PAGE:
[Editor’s note: This article originally ran in The Washington Post on August 21, 1999.]
It was 1974 and Tom Magliozzi was restless and bored. He had quit an engineering career after a dozen years. Now he was an MIT grad slacking around Harvard Square, swilling coffee. His mother was worried.
“She called me every week: ‘Do something about your brother,’ “ says Ray Magliozzi. “I’d say, ‘What can I do?’ She’d say, ‘I don’t care--he’s become a bum. Make it your mission in life.’ “
Perhaps it was a delusion caused by too much caffeine, but Tom had the idea to start a do-it-yourself car repair shop in Boston, where he and his brother would rent out repair bays for $ 2.50 an hour, offer advice and Hoover up the cash.
“I figured we could come into tons of money standing around in white lab coats fixing people’s cars,” says Tom.
It wasn’t hard to persuade Ray. He had started at MIT as an engineering student but bumped around until he graduated with a humanities degree. He had gone north to Vermont to teach school. Which he liked. Except for the actual students.
“Eighth-grade girls are the biggest pains in the [behind],” Ray says. “The boys were, too, but at least you could jam their heads against the lockers.”
That’s what it’s like when you call the “Car Talk” boys for an interview. You want to know what makes their public radio show so popular, how they got from air hoses to airwaves. Instead you get shtick. Which pretty much answers your question. On the phone--as on their one-hour Saturday show--the brothers crack wise in their Hah-vahd Yahd beaneater accents, busting chops and giggling hardest at their own jokes.
A public radio show about car repair seems an unlikely match of high- and lowbrow. But the brothers have effectively tapped their top-notch educations to hilariously, disarmingly dispense advice about car repair, a topic that intimidates many listeners. They banter with callers, read letters, tell jokes and pose “puzzlers,” the show’s cornerstone mind teasers.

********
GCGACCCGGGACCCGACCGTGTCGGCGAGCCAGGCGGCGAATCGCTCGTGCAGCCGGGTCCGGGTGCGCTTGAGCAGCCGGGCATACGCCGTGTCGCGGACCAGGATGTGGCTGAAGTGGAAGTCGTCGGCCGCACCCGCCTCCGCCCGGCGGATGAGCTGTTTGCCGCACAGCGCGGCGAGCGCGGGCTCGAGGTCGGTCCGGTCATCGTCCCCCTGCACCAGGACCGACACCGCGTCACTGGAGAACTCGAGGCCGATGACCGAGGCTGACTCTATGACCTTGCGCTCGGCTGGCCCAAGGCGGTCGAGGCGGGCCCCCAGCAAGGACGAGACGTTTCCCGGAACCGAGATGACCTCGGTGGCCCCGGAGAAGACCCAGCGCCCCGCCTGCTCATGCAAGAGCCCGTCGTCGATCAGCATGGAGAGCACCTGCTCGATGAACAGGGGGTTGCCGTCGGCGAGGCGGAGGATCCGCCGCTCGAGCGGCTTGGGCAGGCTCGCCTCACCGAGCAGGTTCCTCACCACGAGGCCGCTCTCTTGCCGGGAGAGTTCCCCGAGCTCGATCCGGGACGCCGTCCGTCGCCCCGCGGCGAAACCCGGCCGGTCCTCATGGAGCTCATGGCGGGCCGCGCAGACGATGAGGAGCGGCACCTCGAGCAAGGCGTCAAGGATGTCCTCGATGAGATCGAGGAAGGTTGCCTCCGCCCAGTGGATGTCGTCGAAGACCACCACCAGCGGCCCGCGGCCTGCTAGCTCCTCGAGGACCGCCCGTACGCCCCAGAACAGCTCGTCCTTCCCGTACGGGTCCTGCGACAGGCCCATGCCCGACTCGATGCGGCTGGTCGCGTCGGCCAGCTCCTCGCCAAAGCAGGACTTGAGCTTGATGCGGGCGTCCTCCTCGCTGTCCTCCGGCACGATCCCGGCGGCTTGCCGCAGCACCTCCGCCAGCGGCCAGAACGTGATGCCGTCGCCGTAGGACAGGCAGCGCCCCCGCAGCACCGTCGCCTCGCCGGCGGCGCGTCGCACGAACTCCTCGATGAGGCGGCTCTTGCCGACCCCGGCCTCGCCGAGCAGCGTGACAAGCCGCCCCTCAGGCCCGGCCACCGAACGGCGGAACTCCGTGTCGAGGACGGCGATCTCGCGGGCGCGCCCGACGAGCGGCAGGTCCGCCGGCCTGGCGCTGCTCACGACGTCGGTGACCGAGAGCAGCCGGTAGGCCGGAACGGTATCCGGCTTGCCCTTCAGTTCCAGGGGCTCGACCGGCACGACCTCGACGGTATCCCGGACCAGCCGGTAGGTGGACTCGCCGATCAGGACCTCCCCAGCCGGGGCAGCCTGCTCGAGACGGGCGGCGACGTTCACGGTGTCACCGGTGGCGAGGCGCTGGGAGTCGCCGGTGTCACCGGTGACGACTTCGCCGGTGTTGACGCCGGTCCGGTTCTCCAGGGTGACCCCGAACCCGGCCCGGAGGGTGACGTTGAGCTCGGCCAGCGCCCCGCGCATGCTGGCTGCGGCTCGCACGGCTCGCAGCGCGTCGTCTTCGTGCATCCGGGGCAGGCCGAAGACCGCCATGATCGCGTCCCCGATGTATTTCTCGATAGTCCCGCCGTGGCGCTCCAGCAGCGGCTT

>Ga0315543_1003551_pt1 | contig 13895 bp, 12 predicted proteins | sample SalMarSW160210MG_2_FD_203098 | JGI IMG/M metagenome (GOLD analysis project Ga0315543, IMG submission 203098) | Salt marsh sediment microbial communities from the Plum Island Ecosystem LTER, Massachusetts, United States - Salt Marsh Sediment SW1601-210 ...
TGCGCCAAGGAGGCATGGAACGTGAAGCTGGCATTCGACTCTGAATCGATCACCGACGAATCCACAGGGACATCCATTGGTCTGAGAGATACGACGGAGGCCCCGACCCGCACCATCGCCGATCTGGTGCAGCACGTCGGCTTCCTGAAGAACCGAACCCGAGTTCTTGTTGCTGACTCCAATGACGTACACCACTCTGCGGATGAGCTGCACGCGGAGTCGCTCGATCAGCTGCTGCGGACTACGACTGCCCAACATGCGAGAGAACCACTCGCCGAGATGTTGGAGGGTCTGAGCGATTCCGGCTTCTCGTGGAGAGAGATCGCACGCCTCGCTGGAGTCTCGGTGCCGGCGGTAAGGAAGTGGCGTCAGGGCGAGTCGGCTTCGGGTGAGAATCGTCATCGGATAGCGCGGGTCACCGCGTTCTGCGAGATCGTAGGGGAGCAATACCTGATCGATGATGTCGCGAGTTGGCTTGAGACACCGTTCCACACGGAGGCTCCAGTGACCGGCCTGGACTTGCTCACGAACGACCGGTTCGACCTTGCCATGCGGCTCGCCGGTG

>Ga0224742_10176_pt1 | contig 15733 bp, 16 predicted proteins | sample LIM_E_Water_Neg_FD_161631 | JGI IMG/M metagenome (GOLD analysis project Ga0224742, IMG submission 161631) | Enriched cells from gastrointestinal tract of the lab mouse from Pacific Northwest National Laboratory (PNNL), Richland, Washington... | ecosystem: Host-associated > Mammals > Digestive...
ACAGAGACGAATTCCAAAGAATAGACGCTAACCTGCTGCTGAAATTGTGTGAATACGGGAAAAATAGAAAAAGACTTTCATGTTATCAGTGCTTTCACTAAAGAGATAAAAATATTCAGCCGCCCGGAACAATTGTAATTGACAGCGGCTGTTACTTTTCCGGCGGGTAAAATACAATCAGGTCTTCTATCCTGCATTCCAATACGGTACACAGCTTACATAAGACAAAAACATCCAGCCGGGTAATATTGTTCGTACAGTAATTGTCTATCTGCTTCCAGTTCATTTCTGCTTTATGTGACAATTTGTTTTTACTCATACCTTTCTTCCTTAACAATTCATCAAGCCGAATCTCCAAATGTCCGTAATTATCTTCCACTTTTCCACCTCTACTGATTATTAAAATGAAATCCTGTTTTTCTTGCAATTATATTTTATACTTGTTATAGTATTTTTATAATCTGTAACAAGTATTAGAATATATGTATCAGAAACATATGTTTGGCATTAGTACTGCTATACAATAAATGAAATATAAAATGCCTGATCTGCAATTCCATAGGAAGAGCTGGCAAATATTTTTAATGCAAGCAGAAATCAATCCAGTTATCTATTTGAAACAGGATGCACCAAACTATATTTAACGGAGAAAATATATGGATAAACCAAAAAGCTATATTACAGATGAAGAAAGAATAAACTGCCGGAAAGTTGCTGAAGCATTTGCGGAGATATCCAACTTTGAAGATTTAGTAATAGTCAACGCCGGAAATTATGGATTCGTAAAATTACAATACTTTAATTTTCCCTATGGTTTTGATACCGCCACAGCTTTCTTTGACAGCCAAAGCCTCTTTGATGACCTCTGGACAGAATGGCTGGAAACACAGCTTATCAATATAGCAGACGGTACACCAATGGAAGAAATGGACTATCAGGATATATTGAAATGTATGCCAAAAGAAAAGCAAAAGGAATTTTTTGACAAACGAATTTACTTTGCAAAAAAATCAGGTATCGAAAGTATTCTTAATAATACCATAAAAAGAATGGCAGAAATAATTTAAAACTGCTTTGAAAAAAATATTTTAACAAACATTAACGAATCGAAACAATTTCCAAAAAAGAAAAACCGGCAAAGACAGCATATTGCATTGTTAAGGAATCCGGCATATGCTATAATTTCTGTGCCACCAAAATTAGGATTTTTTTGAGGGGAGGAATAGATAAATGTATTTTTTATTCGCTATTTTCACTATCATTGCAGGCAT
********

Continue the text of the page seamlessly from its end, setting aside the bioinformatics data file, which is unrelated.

“It’s alchemy,” says Kim Hodgson, general manager of WAMU-FM, one of two local stations that air the show. “You couldn’t have researched and put together a show like this and said, ‘This is exactly what public radio listeners want.’ “
Indeed, “Car Talk” and “A Prairie Home Companion” are public radio’s two biggest weekend draws, the biggest money-generators during pledge drives, both locally and nationally. They are Kilimanjaros on an otherwise flat veld of weekend programming. For years, weekend radio--commercial and public--has been a write-off, as radio listeners abandon their favorite workweek medium for TV, movies and other forms of recreation.
Consequently, weekend radio tends to be a grab bag--or dumpster--of throwaway programming and public service announcements. After it went national in 1987, “Car Talk” turned out to be tonic--something for the grown-ups to listen to while the kids watch cartoons.
“Car Talk,” produced by Boston University’s WBUR and distributed by National Public Radio, is heard by 2.9 million listeners on nearly 500 stations across the country, with new ones added each year. The attendant newspaper column, launched in 1989, is carried by about 260 papers.